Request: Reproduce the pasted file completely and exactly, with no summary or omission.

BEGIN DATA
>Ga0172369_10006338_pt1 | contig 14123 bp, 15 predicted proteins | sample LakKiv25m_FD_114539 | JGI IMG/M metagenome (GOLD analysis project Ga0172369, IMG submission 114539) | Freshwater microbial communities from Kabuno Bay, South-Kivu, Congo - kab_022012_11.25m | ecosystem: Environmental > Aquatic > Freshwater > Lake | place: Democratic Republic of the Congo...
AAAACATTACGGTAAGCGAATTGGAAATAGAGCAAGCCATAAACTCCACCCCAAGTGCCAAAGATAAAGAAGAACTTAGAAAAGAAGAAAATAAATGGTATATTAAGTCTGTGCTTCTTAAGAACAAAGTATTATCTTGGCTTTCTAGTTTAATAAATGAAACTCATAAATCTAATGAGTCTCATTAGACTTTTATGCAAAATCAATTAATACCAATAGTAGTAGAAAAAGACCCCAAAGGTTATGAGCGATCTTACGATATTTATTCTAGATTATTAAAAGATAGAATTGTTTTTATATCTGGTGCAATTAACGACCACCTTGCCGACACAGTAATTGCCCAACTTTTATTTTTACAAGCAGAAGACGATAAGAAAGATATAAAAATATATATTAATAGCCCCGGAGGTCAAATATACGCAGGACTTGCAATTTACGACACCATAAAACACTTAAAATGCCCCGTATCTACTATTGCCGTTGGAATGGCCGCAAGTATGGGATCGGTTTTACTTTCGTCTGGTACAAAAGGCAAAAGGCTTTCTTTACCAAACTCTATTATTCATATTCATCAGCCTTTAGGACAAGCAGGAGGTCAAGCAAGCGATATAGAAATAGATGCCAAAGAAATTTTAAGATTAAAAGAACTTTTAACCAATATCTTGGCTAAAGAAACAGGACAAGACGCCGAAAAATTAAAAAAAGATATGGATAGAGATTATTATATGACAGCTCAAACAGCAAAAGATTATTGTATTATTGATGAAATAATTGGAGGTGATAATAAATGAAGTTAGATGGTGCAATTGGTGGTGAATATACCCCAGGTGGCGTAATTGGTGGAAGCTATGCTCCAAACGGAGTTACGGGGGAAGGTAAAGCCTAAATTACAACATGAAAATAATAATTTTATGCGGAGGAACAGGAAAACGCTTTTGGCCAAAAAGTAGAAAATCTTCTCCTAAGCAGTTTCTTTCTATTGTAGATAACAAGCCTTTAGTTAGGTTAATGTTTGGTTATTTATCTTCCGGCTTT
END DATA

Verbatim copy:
>Ga0172369_10006338_pt1 | contig 14123 bp, 15 predicted proteins | sample LakKiv25m_FD_114539 | JGI IMG/M metagenome (GOLD analysis project Ga0172369, IMG submission 114539) | Freshwater microbial communities from Kabuno Bay, South-Kivu, Congo - kab_022012_11.25m | ecosystem: Environmental > Aquatic > Freshwater > Lake | place: Democratic Republic of the Congo...
AAAACATTACGGTAAGCGAATTGGAAATAGAGCAAGCCATAAACTCCACCCCAAGTGCCAAAGATAAAGAAGAACTTAGAAAAGAAGAAAATAAATGGTATATTAAGTCTGTGCTTCTTAAGAACAAAGTATTATCTTGGCTTTCTAGTTTAATAAATGAAACTCATAAATCTAATGAGTCTCATTAGACTTTTATGCAAAATCAATTAATACCAATAGTAGTAGAAAAAGACCCCAAAGGTTATGAGCGATCTTACGATATTTATTCTAGATTATTAAAAGATAGAATTGTTTTTATATCTGGTGCAATTAACGACCACCTTGCCGACACAGTAATTGCCCAACTTTTATTTTTACAAGCAGAAGACGATAAGAAAGATATAAAAATATATATTAATAGCCCCGGAGGTCAAATATACGCAGGACTTGCAATTTACGACACCATAAAACACTTAAAATGCCCCGTATCTACTATTGCCGTTGGAATGGCCGCAAGTATGGGATCGGTTTTACTTTCGTCTGGTACAAAAGGCAAAAGGCTTTCTTTACCAAACTCTATTATTCATATTCATCAGCCTTTAGGACAAGCAGGAGGTCAAGCAAGCGATATAGAAATAGATGCCAAAGAAATTTTAAGATTAAAAGAACTTTTAACCAATATCTTGGCTAAAGAAACAGGACAAGACGCCGAAAAATTAAAAAAAGATATGGATAGAGATTATTATATGACAGCTCAAACAGCAAAAGATTATTGTATTATTGATGAAATAATTGGAGGTGATAATAAATGAAGTTAGATGGTGCAATTGGTGGTGAATATACCCCAGGTGGCGTAATTGGTGGAAGCTATGCTCCAAACGGAGTTACGGGGGAAGGTAAAGCCTAAATTACAACATGAAAATAATAATTTTATGCGGAGGAACAGGAAAACGCTTTTGGCCAAAAAGTAGAAAATCTTCTCCTAAGCAGTTTCTTTCTATTGTAGATAACAAGCCTTTAGTTAGGTTAATGTTTGGTTATTTATCTTCCGGCTTT